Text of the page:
What are your favorite classes you’ve taken at UTC?
Any of Dr. Wintersieck’s classes. She pushes you and challenges you in a way that you didn’t think you could be. It’s not like the typical college class where you’re just being hounded, hounded, hounded. You walk out of classes going, “I actually learned something in there.”
So we all have this bias or viewpoint that we see things through, and she pushes you to make sure that’s what you really believe. Her classes are very hands-on. We did a mock debate during the 2016 primary where everybody was either a candidate or a speechwriter or making the factbook for the candidate. My big thing was making the surveys.
And then completely out of the realm, “Geology of the National Parks.” I’m a big National Park person. Basically, we went through each national park and talked about the geological features of that park.
What kind of support have you had from individuals in the UTC community in general?
The SGA, Rachel [Emond], Drew [Keil] and basically everyone in SGA have been really supportive. When I announced, immediately half the people sent texts or reached out on Facebook because they see the passion that I have for it.
It’s not easy being 23 and running for office. It takes a lot of time, especially to be in school and working. It takes a lot of money. Some of them have even donated. So it means a lot to me. I’m thankful for the SGA and UTC.
What inspires you?
To make a difference.
There’s this stigma around elected officials and I think that even translates to SGA some. Anyone that’s an elected official or upper administration, there’s a stigma that they don’t do anything, or they’re closed off and they don’t care. For some weird reason, that inspires me to change that. I want to change this whole stigma that elected officials are just closed off, getting paid by lobbyists. That they don’t vote for their constituents. I want to say “Hey, I actually work for you. So tell me what you want me to do.”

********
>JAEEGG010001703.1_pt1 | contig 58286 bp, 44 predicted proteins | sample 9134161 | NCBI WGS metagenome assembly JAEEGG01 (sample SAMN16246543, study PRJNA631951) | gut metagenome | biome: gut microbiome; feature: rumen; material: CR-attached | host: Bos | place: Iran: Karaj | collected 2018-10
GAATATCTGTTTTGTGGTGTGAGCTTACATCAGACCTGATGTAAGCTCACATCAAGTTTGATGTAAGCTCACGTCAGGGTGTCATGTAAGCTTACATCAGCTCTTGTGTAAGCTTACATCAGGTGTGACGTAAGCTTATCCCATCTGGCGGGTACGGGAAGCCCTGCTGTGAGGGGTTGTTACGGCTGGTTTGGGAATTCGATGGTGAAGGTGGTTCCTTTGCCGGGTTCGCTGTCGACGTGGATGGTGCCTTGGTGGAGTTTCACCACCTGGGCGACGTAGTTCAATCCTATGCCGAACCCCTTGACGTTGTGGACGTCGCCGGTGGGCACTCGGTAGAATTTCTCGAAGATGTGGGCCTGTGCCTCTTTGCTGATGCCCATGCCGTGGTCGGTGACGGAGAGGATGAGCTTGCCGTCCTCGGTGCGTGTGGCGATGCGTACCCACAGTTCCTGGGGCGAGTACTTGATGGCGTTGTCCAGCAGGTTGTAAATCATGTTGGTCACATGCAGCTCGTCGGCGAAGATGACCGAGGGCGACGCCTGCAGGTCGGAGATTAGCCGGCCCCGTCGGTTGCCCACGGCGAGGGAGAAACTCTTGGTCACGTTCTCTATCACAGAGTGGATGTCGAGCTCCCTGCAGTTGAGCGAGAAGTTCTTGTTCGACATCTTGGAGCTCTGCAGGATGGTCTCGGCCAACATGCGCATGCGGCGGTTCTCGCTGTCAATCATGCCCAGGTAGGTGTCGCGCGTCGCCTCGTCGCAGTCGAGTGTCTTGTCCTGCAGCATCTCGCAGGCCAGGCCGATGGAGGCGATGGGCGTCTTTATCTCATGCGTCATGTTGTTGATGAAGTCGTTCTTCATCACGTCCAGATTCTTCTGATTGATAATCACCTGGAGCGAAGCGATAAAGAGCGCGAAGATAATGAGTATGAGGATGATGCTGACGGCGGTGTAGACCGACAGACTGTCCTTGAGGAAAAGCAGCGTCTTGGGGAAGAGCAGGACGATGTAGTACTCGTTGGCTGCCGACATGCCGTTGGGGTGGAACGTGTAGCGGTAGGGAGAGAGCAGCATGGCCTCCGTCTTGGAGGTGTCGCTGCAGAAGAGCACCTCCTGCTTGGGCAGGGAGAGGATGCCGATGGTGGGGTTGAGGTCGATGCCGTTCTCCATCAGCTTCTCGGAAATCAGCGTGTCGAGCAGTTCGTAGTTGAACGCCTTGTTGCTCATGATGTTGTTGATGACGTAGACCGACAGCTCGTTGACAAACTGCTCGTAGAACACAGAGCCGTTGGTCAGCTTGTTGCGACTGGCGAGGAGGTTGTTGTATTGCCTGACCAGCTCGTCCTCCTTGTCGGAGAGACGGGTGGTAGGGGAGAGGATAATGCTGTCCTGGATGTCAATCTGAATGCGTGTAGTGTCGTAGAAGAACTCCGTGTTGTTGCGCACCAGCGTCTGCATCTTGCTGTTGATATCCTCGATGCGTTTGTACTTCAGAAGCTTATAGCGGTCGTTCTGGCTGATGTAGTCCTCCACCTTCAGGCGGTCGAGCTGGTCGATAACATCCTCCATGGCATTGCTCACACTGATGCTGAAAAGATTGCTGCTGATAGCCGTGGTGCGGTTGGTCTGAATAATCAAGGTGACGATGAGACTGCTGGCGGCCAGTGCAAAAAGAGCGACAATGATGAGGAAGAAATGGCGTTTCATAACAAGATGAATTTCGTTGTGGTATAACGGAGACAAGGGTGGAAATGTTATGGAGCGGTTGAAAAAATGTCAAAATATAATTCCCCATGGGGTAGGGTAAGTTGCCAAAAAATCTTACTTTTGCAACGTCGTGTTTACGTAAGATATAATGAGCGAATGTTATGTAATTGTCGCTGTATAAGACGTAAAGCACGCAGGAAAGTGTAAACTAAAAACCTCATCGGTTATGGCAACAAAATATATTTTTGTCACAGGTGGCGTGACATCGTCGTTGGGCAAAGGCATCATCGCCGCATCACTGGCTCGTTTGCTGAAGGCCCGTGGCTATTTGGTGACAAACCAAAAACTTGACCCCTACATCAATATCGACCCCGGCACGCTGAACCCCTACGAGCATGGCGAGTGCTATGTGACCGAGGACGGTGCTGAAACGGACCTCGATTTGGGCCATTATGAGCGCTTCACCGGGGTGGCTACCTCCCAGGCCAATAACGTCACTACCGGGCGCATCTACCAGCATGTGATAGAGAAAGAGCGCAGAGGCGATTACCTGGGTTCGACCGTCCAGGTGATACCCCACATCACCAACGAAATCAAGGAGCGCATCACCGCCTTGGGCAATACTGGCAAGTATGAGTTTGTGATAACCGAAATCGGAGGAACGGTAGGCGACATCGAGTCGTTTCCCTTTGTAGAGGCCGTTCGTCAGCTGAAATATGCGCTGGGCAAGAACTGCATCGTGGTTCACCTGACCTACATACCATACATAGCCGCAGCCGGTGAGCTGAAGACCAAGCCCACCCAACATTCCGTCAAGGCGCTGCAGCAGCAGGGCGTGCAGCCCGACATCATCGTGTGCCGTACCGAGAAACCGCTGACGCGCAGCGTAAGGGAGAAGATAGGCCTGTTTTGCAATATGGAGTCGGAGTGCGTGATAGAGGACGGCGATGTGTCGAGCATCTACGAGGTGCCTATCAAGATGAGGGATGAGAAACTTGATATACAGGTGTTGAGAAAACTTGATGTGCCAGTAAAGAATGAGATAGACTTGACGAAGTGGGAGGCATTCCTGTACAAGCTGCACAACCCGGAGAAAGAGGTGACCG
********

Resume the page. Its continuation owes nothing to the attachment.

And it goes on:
Another thing is, why wait? I don’t need to wait another 20 years for it to be my turn. I want to just do it and see what happens.
I’m running for the school board because education changes lives. You could have someone whose family never graduated from high school and then, if that kid graduates from high school and goes to college, that changes that family’s life forever. That gives them more income, better job opportunities.
I don’t think we’re doing enough of that in Hamilton County. I don’t think we’re giving every single student in the county an equal and equitable education. So that is what inspires me. Because when you have first-graders who won’t even have art teachers, you never know where that’s going to lead them and it opens up to a lot more.
What kind of challenges do you expect to face in the next few months?
Lack of sleep. I think the No. 1 challenge of any campaign is just trying to get out there and see everyone and talk to everyone. I’m going to faces challenges because I’m 23. I’ve already faced it. Just because I’m 23 doesn’t mean I can’t do something. I’m going to do everything that I can to make sure people know that I can do the job and try to convey that.
But that’s going to be my biggest challenge saying, “Vote for me. I’m 23. I’m trying to better education for your kids and your grandkids.” But I think that’s something that I can overcome.